The Forgotten Neighborhoods of South Brooklyn
A good part of the reason there hasn’t, to my knowledge, been a significant architectural survey of South (aka ‘southern’) Brooklyn, much less Bensonhurst, is that the identities of its architects, builders and even building styles have not usually been preserved for posterity. Unlike Bensonhurst and the rest of South Brooklyn, the bulk of Brooklyn’s northern neighborhoods were designed by architects who were local celebrities. Often part of Brooklyn and New York’s upper crust, they were a network of knickerbockers whose names dominated the newspaper society pages of their day. Builders in Brooklyn’s first residential districts often belonged to the same gentry that the new homes and commercial spaces were being built for. It was a smaller world back in the late 19th and first decade and a half of the 20th century, when most of ‘Brownstone Brooklyn’ was built, and people generally worked closer to home.
In the 1920’s and 30’s, as dirt roads and wooden farmhouses turned into asphalt and brick buildings from Green-wood Cemetery to Gravesend and from Flatbush to Flatlands, housing was in high demand. There was a need to vastly add to the existing housing stock for a population that was increasing, due to both immigration and lower infant mortality, at a rate never before seen in history. The emphasis was now on utility rather than braggadocio. There was a need to get these new buildings, which were generally well built, up as fast as possible. It is because of this need for speed, as well as a higher cost of both labor and materials, that the private homes in these later-developed neighborhoods exhibited less architectural detail and stone work. The architects of South Brooklyn tended to favor brick facades with some minor stone, terra cotta or concrete details. The newer buildings tended to have lower ceilings than structures built during the previous Victorian era and were less grand overall. This was not just due to cost. It was a new, modern era when cleaner styles had become the fashion. The cost of heating, a concern for working families, was probably a significant reason for the lower ceiling heights.
This is where the story usually ends for many connoisseurs of Real Estate porn. That’s too bad because, although built for working people, these row houses, semi-detached homes and apartment buildings display some of the last examples of uber American craftsmanship produced on such a massive scale for “affordable housing”. In my humble opinion these homes and businesses are closer to Federal style buildings than to Fedders specials. To me South Brooklyn’s Dutch Colonials invoke stately suburban blocks at the turn of the 20th century more than they do rows of tick tacky McMansions at the turn of the 21st.
I wrote this as a caveat. I will do my best with what are my own limited resources, time and patience to document Bensonhurst and South Brooklyn’s rich history. To any readers out there who are knowledgeable about architecture and/or history, please contact me with any suggestions; whether they be corrections, research tools/resources, names of architects/builders or more specific information about anything mentioned in these articles.
The ‘Stroffolino’ Building
I first decided to document 6423 Bay Parkway months ago but have been frustrated by attempts to get any info on it beyond hearsay. It’s easy to like; similar to buildings I’ve seen in Manhattan as well as right here in Bensonhurst, it’s located on the corner of 65th Street and Bay Parkway. As part of the name game of trying to identify architectural styles, I’ve honored it with a landmark-sounding name. Let’s call it (dah dah dah dah) the Stroffolino Building, after the Realtor that is currently occupying the ground floor.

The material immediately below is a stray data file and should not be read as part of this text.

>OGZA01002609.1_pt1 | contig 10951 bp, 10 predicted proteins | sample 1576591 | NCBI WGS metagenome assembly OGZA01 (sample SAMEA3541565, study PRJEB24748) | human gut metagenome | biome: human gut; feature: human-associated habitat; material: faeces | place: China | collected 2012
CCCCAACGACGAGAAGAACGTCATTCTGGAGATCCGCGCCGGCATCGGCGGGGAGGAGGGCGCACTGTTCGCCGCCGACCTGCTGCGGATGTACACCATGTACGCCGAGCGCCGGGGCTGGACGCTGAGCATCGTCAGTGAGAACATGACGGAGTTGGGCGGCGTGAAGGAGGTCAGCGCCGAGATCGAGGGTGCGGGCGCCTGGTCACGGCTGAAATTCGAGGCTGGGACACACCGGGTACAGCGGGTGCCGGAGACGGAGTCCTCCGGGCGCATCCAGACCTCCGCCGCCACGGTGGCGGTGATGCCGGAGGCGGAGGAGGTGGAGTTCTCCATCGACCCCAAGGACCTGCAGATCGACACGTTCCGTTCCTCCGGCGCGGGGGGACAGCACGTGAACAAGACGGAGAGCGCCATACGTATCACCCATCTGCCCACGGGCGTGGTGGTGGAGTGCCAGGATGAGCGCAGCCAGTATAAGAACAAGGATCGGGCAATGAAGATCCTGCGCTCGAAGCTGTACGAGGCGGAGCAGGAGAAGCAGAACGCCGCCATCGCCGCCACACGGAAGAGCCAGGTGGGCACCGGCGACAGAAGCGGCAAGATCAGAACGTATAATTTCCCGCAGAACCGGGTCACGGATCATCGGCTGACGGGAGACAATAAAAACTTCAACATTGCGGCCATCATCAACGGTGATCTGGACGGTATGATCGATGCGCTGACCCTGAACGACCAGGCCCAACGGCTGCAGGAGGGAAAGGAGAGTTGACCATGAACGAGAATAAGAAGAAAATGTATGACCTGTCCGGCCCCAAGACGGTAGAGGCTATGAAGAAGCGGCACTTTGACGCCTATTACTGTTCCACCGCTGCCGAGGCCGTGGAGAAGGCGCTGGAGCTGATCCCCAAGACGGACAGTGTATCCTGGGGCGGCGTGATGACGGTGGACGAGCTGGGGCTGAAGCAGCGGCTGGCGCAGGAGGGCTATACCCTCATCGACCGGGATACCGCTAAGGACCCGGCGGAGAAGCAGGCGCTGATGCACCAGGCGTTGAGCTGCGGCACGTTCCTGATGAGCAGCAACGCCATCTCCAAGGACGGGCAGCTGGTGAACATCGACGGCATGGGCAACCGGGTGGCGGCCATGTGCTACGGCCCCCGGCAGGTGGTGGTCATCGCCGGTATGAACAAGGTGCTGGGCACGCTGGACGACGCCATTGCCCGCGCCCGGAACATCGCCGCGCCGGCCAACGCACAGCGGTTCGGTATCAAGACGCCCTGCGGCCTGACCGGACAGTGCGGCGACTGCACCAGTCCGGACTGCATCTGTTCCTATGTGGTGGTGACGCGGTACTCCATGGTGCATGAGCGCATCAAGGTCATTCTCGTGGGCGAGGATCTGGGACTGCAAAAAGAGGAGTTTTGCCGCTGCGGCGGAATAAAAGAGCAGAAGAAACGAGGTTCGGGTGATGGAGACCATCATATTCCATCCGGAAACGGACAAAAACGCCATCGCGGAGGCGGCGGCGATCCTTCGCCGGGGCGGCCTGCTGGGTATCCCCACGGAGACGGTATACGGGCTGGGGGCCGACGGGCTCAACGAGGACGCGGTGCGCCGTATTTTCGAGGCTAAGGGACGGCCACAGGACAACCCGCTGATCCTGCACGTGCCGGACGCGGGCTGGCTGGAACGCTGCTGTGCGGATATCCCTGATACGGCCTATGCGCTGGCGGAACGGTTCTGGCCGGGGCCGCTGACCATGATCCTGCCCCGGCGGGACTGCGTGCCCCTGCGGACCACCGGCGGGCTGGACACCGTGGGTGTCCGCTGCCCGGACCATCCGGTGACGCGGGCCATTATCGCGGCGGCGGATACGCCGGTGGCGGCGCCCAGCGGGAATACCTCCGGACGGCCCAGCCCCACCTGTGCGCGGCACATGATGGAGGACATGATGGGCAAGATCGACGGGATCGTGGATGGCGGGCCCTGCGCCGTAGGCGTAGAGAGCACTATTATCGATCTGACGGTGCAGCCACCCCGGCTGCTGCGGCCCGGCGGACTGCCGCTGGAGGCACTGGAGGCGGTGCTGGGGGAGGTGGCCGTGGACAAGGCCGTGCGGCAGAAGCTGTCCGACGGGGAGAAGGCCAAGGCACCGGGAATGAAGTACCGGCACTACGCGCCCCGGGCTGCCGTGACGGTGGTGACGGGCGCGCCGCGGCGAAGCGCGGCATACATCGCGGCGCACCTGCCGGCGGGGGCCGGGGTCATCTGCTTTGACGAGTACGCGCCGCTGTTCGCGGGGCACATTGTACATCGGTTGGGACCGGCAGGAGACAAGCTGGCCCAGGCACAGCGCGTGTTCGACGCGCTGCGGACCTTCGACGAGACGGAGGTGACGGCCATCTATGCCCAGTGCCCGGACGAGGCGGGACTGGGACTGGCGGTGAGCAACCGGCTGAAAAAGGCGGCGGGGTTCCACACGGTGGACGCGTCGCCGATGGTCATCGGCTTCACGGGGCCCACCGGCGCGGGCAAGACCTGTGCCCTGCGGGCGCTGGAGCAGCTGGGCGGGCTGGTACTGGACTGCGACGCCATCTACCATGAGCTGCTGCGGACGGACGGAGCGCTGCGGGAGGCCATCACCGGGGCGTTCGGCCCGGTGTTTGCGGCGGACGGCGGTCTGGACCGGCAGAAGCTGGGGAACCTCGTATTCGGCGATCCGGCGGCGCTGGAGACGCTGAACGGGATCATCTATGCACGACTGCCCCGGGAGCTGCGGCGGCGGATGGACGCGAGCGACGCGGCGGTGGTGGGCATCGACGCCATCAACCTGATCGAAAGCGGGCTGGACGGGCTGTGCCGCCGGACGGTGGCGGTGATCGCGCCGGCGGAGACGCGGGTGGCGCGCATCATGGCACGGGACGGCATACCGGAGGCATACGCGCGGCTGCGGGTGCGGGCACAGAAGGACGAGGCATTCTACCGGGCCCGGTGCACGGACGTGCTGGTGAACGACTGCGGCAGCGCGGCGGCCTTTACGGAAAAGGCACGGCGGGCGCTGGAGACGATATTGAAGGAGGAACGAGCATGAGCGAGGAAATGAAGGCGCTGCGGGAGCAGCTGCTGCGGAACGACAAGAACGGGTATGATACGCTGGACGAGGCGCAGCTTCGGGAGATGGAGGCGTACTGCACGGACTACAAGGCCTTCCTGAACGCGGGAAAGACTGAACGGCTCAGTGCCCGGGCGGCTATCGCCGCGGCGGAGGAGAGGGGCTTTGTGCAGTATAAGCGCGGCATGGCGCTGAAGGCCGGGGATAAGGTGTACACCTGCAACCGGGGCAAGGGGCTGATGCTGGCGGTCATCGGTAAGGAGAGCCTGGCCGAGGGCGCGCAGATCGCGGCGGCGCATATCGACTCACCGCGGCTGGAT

The facade appears to be made of a ceramic that has stone-like qualities; my guess would be terra cotta. When I first tried to identify the style, I thought late, or Second, Renaissance Revival, probably from the 1920’s. Why? First the moldings that wrap around the building, known as belt or string courses, that seem to divide the floors into distinct sections. Also the third floor windows are smaller than the first and second, reminiscent of a Renaissance era building’s smaller top, or mezzanine, level. Plus the architectural details on the facade are intricate for a building of that period. One thing that puzzled me was the palatial turrets that jut out of the building. To me they exhibit characteristics of Neo-Gothic style architecture, such as in the design of the Woolworth Building, more than Renaissance Revival. (Neo-Gothic and Gothic Revival may be used interchangeably, just like Renaissance Revival and Neo Renaissance)
When looking at a picture of the Woolworth building you may notice the castle-like turrets sticking out of the building’s sides. That and the basic shape and character of the building is why I’ve decided that the Stroffolino Building has the Gothic Revival look. If any readers would like to voice their opinions on the architectural style, or have more info on the buildings history, please comment below or contact me at firstname.lastname@example.org.
I plan to continue working my way south and west from this area, documenting the different types of interesting structures I see along the way to Gravesend Bay. Bensonhurst displays a wealth of different architectural styles as well as a history that goes back to the Colonial era. It’s also a large neighborhood so I’ll have my work cut out for me. This series hasn’t really taken on that much structure yet; sometimes I’ll be tackling a particular style, using a specific building as an example. Other times the focus will be on identifying a building’s style and sharing any revelations I’m able to learn about its history. If any readers have suggestions re: buildings of note in the Bensonhurst area, please let me know.